Should you send a thank-you email after an interview?
Does sending a thank-you email after an interview really make a difference? Could it possibly influence the hiring decision in a positive way? Should you even bother? We asked several experts for their thoughts, and here’s what they had to say.
Point: Interview Thank-You Email Have Impact
“Sending a well-crafted and timely thank-you note can add a positive impression to an already positive connection,” says Jennifer McClure, president of Unbridled Talent, a Cincinnati firm specializing in talent acquisition, recruiting and staff development. “While it won't likely make the difference in getting hired, it can help them to remember you in the sea of people that they interact with on a daily basis.”
Ken Goldman, a partner with ImproSells, a Jersey City, New Jersey-based communication training company, agrees. “If you're not going to take the extra steps to get the job, what will you be like six months in? I think it reflects poorly on the candidate.”
The extra effort on the part of one candidate made a difference to Carol Galle, president and CEO of Special D Events, an event-planning firm in Royal Oak, Michigan. “I recently filled an open position for which I had two highly qualified candidates, but it was a thank-you note that made the difference,” she says. “[One candidate] took the time to create a custom two-dimensional note card with our company's logo and a sincere, handwritten message of thanks. I want to hire people who genuinely want to work for my company, and it was clear from her effort that was the case.”
Counterpoint: Notes Don’t Make a Difference
“A thank-you note is seen as good taste and polite, but I’ve never seen it come close to making a difference in a hiring decision,” says Sharon Siegel, a recruiter and career coach with a 140,000-employee organization in the New York City area and owner of SharonCC, a career-consulting company. “If someone meets the credentials and has a great interview, we're not going to change our minds on making an offer if a thank you isn't received. On the other side, if someone has a terrible interview or would not be able to do the job, sending a beautiful thank you doesn't make me change my mind.”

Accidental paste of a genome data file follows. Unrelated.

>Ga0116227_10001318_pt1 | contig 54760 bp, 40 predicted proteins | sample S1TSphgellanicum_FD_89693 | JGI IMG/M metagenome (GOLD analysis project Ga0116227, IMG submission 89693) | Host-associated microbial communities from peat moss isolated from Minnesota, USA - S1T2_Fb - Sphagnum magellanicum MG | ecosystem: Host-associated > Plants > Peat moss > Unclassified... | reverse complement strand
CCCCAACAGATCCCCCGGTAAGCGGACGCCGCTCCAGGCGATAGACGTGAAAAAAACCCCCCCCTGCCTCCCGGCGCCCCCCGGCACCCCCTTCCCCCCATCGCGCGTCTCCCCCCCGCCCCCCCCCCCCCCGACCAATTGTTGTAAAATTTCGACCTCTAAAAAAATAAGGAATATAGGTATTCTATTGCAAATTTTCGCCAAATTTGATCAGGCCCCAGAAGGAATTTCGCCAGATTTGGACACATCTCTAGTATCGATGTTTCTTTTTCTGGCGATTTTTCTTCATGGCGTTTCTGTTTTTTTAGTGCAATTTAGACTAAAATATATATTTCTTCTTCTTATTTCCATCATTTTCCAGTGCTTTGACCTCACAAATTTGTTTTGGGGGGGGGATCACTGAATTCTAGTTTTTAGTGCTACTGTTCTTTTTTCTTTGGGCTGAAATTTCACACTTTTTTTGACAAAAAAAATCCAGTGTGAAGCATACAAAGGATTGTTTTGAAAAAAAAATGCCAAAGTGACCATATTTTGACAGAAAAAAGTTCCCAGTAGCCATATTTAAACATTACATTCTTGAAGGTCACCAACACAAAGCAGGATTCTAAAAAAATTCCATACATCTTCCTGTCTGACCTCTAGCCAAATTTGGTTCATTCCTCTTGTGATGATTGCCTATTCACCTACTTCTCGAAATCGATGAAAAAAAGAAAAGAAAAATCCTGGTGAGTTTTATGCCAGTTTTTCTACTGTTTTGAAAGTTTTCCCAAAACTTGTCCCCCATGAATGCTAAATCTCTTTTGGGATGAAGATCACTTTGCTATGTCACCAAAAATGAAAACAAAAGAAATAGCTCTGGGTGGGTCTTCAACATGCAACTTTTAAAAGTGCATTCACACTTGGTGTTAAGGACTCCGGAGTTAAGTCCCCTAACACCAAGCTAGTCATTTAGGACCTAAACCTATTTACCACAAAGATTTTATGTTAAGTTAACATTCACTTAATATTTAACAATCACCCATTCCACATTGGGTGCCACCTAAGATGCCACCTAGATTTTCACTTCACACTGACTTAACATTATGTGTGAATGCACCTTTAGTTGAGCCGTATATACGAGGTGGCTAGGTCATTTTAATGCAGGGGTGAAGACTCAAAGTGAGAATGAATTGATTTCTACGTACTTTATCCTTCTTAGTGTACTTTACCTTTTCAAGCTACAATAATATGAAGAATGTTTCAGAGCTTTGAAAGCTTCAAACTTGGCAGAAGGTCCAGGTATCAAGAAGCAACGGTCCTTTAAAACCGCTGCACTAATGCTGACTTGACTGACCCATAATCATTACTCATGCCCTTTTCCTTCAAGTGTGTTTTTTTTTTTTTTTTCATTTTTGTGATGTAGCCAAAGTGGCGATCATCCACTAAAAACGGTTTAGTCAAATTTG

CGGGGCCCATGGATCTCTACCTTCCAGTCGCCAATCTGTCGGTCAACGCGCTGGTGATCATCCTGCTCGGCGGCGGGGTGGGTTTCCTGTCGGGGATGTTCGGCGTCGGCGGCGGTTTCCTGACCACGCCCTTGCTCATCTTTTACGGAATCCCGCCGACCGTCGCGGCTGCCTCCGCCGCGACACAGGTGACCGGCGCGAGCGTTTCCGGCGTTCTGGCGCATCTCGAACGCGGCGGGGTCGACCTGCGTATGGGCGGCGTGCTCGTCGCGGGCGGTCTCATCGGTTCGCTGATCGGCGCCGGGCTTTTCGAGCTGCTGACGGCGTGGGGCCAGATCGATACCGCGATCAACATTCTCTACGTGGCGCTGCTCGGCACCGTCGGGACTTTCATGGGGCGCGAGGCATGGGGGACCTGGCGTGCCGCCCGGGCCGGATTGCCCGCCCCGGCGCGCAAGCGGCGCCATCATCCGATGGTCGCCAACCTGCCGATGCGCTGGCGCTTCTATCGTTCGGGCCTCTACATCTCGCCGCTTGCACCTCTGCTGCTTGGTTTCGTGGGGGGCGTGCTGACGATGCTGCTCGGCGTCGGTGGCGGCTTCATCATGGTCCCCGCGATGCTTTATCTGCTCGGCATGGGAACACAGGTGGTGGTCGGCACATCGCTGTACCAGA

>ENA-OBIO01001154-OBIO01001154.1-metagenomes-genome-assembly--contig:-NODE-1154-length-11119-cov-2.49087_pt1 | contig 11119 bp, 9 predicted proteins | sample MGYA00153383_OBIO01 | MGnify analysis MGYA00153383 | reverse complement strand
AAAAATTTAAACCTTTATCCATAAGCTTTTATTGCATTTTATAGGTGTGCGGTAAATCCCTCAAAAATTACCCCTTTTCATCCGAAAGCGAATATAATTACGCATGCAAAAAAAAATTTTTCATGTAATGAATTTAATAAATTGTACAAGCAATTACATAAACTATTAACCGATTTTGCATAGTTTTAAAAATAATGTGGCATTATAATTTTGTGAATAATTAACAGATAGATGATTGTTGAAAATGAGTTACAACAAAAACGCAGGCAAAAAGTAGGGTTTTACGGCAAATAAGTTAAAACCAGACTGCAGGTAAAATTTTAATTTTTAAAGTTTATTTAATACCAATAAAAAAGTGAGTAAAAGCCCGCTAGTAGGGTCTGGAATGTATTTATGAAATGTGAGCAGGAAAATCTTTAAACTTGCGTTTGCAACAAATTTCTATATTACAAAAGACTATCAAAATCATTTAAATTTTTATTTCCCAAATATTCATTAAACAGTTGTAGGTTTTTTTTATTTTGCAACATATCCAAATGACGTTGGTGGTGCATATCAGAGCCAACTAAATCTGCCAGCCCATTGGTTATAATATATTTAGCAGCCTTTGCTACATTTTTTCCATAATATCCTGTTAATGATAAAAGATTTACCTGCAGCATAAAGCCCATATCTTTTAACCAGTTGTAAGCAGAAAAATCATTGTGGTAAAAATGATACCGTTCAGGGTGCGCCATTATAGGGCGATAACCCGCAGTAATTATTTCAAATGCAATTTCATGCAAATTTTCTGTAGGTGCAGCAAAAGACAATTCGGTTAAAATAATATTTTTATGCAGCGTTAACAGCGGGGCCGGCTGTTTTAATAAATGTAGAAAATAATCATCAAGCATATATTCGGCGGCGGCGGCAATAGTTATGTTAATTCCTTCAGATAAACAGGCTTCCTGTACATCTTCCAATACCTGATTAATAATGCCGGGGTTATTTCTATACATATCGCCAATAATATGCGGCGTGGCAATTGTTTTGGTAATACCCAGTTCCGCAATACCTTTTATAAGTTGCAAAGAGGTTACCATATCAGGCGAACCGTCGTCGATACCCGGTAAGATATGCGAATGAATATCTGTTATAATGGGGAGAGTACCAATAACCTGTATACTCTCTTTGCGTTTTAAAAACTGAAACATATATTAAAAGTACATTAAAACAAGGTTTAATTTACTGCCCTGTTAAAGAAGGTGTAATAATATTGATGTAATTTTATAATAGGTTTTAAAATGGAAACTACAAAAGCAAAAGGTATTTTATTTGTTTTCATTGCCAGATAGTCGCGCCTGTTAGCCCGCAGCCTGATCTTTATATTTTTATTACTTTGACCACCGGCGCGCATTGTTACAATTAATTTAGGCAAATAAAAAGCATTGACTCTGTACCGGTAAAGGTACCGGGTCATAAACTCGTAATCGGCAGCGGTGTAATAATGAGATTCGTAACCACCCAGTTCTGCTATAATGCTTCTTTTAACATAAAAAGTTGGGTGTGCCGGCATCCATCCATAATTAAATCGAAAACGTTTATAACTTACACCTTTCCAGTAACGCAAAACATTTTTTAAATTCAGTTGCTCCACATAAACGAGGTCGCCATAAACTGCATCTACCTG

Some folks feel sending a thank-you email after an interview can actually hurt your chances under certain circumstances. “It is better to not send one, especially if you are not a good writer or [if you] have really poor handwriting,” says Kristine Dunkerton, an attorney and executive director of the Community Law Center in Baltimore. “Even if you are a good writer with good handwriting, I don’t think it is a great idea because it makes you seem a bit desperate.”
The Final Word
While a thank-you email may or may not make a difference in hiring, it’s still probably a good idea to send one. “While many recruiters and hiring managers say they don't care about thank-you notes anymore and don't pay attention to them, you never know if the person that you're interviewing with does care,” McClure says. “So it's best to make sure that you check the box and send the note. If they don't care about it, then it didn't hurt. If they do, then you met their expectations.”